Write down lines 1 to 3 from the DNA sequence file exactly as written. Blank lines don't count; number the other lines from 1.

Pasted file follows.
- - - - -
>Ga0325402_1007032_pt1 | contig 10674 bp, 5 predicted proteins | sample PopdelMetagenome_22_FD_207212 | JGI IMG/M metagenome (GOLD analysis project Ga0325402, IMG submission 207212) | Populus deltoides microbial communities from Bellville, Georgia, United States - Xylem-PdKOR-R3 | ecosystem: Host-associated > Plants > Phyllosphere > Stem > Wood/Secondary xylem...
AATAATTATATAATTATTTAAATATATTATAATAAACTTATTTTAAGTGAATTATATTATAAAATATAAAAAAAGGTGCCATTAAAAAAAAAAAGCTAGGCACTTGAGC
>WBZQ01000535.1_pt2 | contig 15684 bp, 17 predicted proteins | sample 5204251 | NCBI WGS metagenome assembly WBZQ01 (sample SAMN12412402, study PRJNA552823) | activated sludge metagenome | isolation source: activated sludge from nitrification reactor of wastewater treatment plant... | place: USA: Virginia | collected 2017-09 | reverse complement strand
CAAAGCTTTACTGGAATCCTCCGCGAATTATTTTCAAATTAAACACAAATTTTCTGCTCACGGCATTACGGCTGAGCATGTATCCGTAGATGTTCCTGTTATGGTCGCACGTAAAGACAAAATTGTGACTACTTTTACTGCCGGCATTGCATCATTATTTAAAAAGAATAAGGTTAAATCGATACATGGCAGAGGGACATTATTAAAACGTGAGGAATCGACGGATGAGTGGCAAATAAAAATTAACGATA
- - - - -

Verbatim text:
>Ga0325402_1007032_pt1 | contig 10674 bp, 5 predicted proteins | sample PopdelMetagenome_22_FD_207212 | JGI IMG/M metagenome (GOLD analysis project Ga0325402, IMG submission 207212) | Populus deltoides microbial communities from Bellville, Georgia, United States - Xylem-PdKOR-R3 | ecosystem: Host-associated > Plants > Phyllosphere > Stem > Wood/Secondary xylem...
AATAATTATATAATTATTTAAATATATTATAATAAACTTATTTTAAGTGAATTATATTATAAAATATAAAAAAAGGTGCCATTAAAAAAAAAAAGCTAGGCACTTGAGC
>WBZQ01000535.1_pt2 | contig 15684 bp, 17 predicted proteins | sample 5204251 | NCBI WGS metagenome assembly WBZQ01 (sample SAMN12412402, study PRJNA552823) | activated sludge metagenome | isolation source: activated sludge from nitrification reactor of wastewater treatment plant... | place: USA: Virginia | collected 2017-09 | reverse complement strand